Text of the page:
Liposuction, or simply lipo, is a type of fat-removal procedure used in plastic surgery. Evidence does not support an effect on weight beyond a couple of months and does not appear to affect obesity-related problems. In the United States, liposuction is the most common cosmetic surgery.
|Other names||Lipoplasty, lipectomy, fat modeling, liposculpture, suction lipectomy, suction-assisted fat removal, lipo, lymph-sparing liposuction, tumescent liposuction, water-assisted liposuction, power-assisted liposuction, laser-assisted liposuction, ultra-sound assisted liposuction|
|ICD-10-PCS||0JDL3ZZ: RT UPPER LEG; 0JDM3ZZ: LT UPPER LEG; OJDN3ZZ: RT LOWER LEG; 0JDP3ZZ: LT LOWER LEG|
The procedure may be performed under general, regional, or local anesthesia. It involves using a cannula and negative pressure to suck out fat. As a cosmetic procedure it is believed to work best on people with a normal weight and good skin elasticity.
While the suctioned fat cells are permanently gone, after a few months overall body fat generally returns to the same level as before treatment. This is despite maintaining the previous diet and exercise regimen. While the fat returns somewhat to the treated area, most of the increased fat occurs in the abdominal area. Visceral fat—the fat surrounding the internal organs—increases, and this condition has been linked to life-shortening diseases such as diabetes, stroke, and heart attack.
There are two different uses for liposuction: cosmetic liposuction to change the body's contour or shape and reconstructive, medically necessary liposuction. Reconstructive uses include treatment of lipedema, to remove excess fat in the chronic medical condition lymphedema, and to remove lipomas from areas of the body.
Cosmetic liposuction should not be used as a weight-loss plan but to aesthetically improve the appearance of body parts and contour. Benefits from cosmetic liposuction appears to be of a short-term nature with little long-term effect. After a few months fat typically returns and redistributes. Liposuction does not help obesity-related metabolic disorders like insulin resistance.
Reconstructive, medically necessary liposuctionEdit
There are many articles and references to liposuction as "cosmetic" and not reimbursed by medical insurance companies. Most of this information is outdated. If the documentation supports the liposuction for a medical reason (lipedema, lymphedema, lipomas) as reconstructive, and not investigational, experimental, or unproven, the claim is medically necessary and should be reimbursed. While most insurance companies may initially deny the claim, many can be won upon appeal if the documentation and patient's need supports the criteria for reconstructive surgery.
The techniques and terms listed below: tumescent, lymph-sparing, Tumescent Local Anesthesia (TLA), Water-Assisted Liposuction (WAL), Power-Assisted Liposuction (PAL), Laser-Assisted Liposuction (LAL) all apply to reconstructive, medically necessary liposuction.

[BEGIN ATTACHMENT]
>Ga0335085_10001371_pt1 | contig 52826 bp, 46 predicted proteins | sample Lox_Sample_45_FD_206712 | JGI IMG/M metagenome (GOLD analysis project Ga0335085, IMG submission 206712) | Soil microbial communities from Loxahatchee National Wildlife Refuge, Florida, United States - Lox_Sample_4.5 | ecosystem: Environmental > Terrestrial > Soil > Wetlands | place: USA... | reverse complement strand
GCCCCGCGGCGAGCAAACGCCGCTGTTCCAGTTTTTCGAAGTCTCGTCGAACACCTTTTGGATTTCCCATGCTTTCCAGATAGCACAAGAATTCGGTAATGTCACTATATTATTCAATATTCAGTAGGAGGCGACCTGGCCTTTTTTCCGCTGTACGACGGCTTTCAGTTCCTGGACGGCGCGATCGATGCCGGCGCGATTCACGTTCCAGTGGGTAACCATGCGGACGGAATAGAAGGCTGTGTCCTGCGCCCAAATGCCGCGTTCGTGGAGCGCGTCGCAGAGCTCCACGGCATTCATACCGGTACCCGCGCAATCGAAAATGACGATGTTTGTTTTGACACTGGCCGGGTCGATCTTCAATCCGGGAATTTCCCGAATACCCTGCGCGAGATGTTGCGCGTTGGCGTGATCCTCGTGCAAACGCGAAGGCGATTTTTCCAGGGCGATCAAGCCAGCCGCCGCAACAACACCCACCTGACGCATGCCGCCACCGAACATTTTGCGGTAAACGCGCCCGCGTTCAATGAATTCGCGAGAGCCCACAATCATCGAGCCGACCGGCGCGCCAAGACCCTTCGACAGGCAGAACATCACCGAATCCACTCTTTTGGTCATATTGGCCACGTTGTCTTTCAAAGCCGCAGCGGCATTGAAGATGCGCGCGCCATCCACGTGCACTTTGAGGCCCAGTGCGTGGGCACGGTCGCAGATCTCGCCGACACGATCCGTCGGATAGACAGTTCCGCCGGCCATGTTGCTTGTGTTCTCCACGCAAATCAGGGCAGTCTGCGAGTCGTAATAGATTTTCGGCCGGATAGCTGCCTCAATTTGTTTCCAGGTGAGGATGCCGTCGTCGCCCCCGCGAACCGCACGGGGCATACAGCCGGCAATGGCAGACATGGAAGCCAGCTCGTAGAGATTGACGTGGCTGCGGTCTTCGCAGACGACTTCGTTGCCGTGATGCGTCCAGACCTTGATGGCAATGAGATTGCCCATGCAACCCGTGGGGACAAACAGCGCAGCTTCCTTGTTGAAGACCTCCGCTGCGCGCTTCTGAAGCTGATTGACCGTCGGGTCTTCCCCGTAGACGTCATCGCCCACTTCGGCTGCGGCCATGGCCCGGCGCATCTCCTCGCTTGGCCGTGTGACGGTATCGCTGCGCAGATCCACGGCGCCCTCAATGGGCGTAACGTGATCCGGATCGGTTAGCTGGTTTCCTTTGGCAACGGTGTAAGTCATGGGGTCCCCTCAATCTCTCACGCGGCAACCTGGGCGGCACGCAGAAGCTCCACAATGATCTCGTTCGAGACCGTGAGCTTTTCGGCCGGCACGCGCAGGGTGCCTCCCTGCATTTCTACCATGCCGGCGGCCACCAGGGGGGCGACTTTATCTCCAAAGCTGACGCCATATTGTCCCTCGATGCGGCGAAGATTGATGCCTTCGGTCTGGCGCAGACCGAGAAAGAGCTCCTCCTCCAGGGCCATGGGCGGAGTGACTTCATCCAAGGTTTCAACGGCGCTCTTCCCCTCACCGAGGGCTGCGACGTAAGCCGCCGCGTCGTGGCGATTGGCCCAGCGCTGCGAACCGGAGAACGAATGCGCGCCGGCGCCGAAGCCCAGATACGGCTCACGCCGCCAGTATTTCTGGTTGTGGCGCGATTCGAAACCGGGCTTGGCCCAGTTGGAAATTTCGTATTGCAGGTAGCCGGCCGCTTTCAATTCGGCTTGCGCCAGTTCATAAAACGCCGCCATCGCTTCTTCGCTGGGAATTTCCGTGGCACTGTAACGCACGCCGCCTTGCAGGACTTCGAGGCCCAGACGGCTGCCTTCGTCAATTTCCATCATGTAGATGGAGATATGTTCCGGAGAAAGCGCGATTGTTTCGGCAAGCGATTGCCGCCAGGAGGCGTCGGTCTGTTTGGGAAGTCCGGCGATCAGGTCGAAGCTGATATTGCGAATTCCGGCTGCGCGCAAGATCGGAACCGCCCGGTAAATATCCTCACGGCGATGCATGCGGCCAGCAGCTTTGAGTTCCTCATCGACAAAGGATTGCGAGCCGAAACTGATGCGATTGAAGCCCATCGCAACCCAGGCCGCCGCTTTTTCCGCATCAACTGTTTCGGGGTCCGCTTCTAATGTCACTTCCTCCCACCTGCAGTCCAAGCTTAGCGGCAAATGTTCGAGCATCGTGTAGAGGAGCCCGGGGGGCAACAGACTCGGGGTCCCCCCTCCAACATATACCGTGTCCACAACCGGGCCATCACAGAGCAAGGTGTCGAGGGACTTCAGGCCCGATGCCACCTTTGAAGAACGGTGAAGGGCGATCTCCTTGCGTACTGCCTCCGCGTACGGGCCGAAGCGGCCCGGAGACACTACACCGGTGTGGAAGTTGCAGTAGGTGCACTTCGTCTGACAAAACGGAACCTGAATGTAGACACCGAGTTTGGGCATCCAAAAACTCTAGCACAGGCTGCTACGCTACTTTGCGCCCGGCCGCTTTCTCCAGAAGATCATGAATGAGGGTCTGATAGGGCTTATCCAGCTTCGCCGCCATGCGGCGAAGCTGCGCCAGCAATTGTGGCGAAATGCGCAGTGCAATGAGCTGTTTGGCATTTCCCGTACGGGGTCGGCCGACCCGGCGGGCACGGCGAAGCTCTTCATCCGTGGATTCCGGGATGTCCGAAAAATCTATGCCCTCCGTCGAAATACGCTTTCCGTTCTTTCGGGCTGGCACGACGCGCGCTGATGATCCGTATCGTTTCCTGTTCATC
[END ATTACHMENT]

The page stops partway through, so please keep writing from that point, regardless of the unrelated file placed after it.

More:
In general, fat is removed via a cannula (a hollow tube) and aspirator (a suction device). Liposuction techniques can be categorized by the amount of fluid injected, and by the mechanism by which the cannula works. If the removed fat is used as filler for the face, lips, or breasts knowledge of the precise technique used to remove the fat is indicated. There are numerous types of liposuction. Some can be described as techniques or modalities. Often surgeons will use two or more of the different techniques below in the same session.
Suction-assisted liposuction (SAL)Edit
This is the most generic term for liposuction. In the CPT manual it is referred to as "suction-assisted lipectomy" and includes codes: 15876–15879.
This does not address a particular technique but the diameter of the cannula, a stainless steel tube which is inserted into subcutaneous fat through a small opening or incision in the skin. The outside diameter of micro-cannulas range from 1 mm to 3 mm.
This technique does not require a particular wand and is most often performed with either tumescent liposuction or WAL (below). It refers to the specific surgical technique, the skill of the surgeon, and the extensive training that is unique to removing lipedema fat. Because the scope is different for removal of lipedema fat versus cosmetic contouring, if lymph-sparing is not addressed in the surgical operative notes, a medical necessity review committee could determine that the procedure poses “a risk to the lymph system.”
Tumescent local anesthesia (TLA)/tumescent liposuctionEdit
This may be referenced either way above, but the technique is the same. This is an anesthesia technique recommended for lymph-sparing liposuction surgery. Tumescent Liposuction refers to the use of anesthesia during liposuction. The word “tumescent” means swollen and firm. By injecting a large volume of very dilute lidocaine (local anesthetic) and epinephrine (capillary constrictor) into subcutaneous fat, the targeted tissue becomes swollen and firm, or tumescent. This technique does not require a special or specific type of wand.
Power-assisted liposuction (PAL)Edit
Referred to as "a vibrating cannula" in research studies, PAL uses a specific type of wand that creates an up and down, vibrating-like motion of the cannula to acquire greater fat removal. When compared to simple suction-assisted liposuction, PAL requires less energy for the surgeon to operate while also resulting in greater fat removal. It is commonly used for difficult, secondary, scarred areas, and when harvesting large volumes of fat for transfers to other areas.